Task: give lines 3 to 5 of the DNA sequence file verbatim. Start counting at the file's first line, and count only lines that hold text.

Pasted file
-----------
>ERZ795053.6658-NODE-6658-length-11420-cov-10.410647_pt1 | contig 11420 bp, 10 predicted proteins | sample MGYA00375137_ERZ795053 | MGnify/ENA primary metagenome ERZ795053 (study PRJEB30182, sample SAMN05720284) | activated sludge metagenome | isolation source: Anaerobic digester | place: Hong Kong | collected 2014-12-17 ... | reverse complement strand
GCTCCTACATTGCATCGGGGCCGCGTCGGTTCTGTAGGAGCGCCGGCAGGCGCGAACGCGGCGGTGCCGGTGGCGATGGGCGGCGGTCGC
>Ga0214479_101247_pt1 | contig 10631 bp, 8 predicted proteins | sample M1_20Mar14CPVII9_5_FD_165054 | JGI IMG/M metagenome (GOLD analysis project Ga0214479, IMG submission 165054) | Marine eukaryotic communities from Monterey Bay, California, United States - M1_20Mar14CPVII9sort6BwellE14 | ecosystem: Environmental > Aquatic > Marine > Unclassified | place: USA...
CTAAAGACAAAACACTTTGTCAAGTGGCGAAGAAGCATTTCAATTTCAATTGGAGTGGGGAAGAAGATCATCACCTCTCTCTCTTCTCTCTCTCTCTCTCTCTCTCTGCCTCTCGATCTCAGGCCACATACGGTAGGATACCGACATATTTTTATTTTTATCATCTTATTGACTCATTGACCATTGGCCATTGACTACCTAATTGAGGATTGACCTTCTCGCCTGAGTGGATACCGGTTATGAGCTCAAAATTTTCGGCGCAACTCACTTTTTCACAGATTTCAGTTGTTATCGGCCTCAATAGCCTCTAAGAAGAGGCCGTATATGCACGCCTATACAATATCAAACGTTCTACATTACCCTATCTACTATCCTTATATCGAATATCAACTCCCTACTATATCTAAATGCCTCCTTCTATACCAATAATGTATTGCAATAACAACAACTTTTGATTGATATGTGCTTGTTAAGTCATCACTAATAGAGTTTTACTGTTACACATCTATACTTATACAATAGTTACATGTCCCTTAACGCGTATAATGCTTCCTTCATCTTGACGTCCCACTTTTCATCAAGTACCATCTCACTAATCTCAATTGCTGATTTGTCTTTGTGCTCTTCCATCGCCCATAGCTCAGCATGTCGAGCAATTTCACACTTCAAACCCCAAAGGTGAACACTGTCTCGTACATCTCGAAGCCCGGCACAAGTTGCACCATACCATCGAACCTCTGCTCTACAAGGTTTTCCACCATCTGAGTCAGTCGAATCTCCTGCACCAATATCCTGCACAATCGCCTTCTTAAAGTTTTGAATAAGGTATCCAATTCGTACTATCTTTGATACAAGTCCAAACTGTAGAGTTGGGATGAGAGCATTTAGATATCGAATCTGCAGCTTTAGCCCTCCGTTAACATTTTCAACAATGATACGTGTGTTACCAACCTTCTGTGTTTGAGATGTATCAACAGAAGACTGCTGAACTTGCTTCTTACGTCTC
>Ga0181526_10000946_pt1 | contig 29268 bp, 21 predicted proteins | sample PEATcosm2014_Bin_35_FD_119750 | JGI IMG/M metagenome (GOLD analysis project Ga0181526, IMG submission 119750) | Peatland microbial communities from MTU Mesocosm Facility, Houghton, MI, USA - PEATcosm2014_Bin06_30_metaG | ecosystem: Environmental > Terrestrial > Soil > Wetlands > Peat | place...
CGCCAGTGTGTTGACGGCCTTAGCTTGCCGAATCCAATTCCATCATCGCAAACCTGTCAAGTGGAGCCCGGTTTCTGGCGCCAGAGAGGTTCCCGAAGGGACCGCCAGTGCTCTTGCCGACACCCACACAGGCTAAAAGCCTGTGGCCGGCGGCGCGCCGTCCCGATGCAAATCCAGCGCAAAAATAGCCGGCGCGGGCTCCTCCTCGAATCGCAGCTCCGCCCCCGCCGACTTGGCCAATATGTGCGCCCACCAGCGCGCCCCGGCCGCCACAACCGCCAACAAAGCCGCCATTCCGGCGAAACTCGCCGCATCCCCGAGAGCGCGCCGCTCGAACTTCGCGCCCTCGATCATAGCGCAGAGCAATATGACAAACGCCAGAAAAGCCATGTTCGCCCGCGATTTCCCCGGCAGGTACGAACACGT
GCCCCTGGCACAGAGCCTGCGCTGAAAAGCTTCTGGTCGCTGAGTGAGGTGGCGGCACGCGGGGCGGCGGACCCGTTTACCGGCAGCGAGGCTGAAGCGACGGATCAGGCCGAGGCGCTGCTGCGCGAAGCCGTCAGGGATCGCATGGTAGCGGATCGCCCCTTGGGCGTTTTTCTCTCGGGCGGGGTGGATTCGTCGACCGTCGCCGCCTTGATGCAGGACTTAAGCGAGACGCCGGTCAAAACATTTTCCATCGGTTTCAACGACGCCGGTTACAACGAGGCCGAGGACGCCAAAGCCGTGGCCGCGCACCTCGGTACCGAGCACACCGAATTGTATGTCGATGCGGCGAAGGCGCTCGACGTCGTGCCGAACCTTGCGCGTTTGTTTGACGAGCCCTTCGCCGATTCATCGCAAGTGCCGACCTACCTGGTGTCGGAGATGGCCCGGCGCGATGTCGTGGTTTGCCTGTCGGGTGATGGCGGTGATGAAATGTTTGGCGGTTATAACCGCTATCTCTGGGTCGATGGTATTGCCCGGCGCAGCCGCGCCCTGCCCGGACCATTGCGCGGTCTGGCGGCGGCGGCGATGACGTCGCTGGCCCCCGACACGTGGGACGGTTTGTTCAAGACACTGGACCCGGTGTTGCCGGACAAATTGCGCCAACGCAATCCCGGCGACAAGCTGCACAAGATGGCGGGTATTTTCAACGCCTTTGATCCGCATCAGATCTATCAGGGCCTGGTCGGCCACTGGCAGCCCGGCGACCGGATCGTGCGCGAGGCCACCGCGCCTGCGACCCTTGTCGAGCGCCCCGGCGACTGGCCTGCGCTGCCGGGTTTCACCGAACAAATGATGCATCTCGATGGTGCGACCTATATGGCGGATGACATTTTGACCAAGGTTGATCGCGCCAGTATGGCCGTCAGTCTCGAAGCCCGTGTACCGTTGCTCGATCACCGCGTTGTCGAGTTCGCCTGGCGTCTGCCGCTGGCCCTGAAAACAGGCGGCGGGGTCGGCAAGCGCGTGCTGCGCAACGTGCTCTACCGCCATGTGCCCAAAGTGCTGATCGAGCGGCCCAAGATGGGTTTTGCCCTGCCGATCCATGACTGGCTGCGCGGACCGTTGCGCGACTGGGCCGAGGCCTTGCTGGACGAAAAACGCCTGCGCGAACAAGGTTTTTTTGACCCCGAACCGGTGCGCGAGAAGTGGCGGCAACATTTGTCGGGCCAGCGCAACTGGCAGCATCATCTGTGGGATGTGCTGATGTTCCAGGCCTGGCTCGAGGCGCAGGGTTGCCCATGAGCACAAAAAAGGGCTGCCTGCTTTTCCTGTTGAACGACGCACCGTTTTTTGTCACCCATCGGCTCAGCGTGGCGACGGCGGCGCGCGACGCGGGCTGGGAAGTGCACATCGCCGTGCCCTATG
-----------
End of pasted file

>Ga0214479_101247_pt1 | contig 10631 bp, 8 predicted proteins | sample M1_20Mar14CPVII9_5_FD_165054 | JGI IMG/M metagenome (GOLD analysis project Ga0214479, IMG submission 165054) | Marine eukaryotic communities from Monterey Bay, California, United States - M1_20Mar14CPVII9sort6BwellE14 | ecosystem: Environmental > Aquatic > Marine > Unclassified | place: USA...
CTAAAGACAAAACACTTTGTCAAGTGGCGAAGAAGCATTTCAATTTCAATTGGAGTGGGGAAGAAGATCATCACCTCTCTCTCTTCTCTCTCTCTCTCTCTCTCTCTGCCTCTCGATCTCAGGCCACATACGGTAGGATACCGACATATTTTTATTTTTATCATCTTATTGACTCATTGACCATTGGCCATTGACTACCTAATTGAGGATTGACCTTCTCGCCTGAGTGGATACCGGTTATGAGCTCAAAATTTTCGGCGCAACTCACTTTTTCACAGATTTCAGTTGTTATCGGCCTCAATAGCCTCTAAGAAGAGGCCGTATATGCACGCCTATACAATATCAAACGTTCTACATTACCCTATCTACTATCCTTATATCGAATATCAACTCCCTACTATATCTAAATGCCTCCTTCTATACCAATAATGTATTGCAATAACAACAACTTTTGATTGATATGTGCTTGTTAAGTCATCACTAATAGAGTTTTACTGTTACACATCTATACTTATACAATAGTTACATGTCCCTTAACGCGTATAATGCTTCCTTCATCTTGACGTCCCACTTTTCATCAAGTACCATCTCACTAATCTCAATTGCTGATTTGTCTTTGTGCTCTTCCATCGCCCATAGCTCAGCATGTCGAGCAATTTCACACTTCAAACCCCAAAGGTGAACACTGTCTCGTACATCTCGAAGCCCGGCACAAGTTGCACCATACCATCGAACCTCTGCTCTACAAGGTTTTCCACCATCTGAGTCAGTCGAATCTCCTGCACCAATATCCTGCACAATCGCCTTCTTAAAGTTTTGAATAAGGTATCCAATTCGTACTATCTTTGATACAAGTCCAAACTGTAGAGTTGGGATGAGAGCATTTAGATATCGAATCTGCAGCTTTAGCCCTCCGTTAACATTTTCAACAATGATACGTGTGTTACCAACCTTCTGTGTTTGAGATGTATCAACAGAAGACTGCTGAACTTGCTTCTTACGTCTC
>Ga0181526_10000946_pt1 | contig 29268 bp, 21 predicted proteins | sample PEATcosm2014_Bin_35_FD_119750 | JGI IMG/M metagenome (GOLD analysis project Ga0181526, IMG submission 119750) | Peatland microbial communities from MTU Mesocosm Facility, Houghton, MI, USA - PEATcosm2014_Bin06_30_metaG | ecosystem: Environmental > Terrestrial > Soil > Wetlands > Peat | place...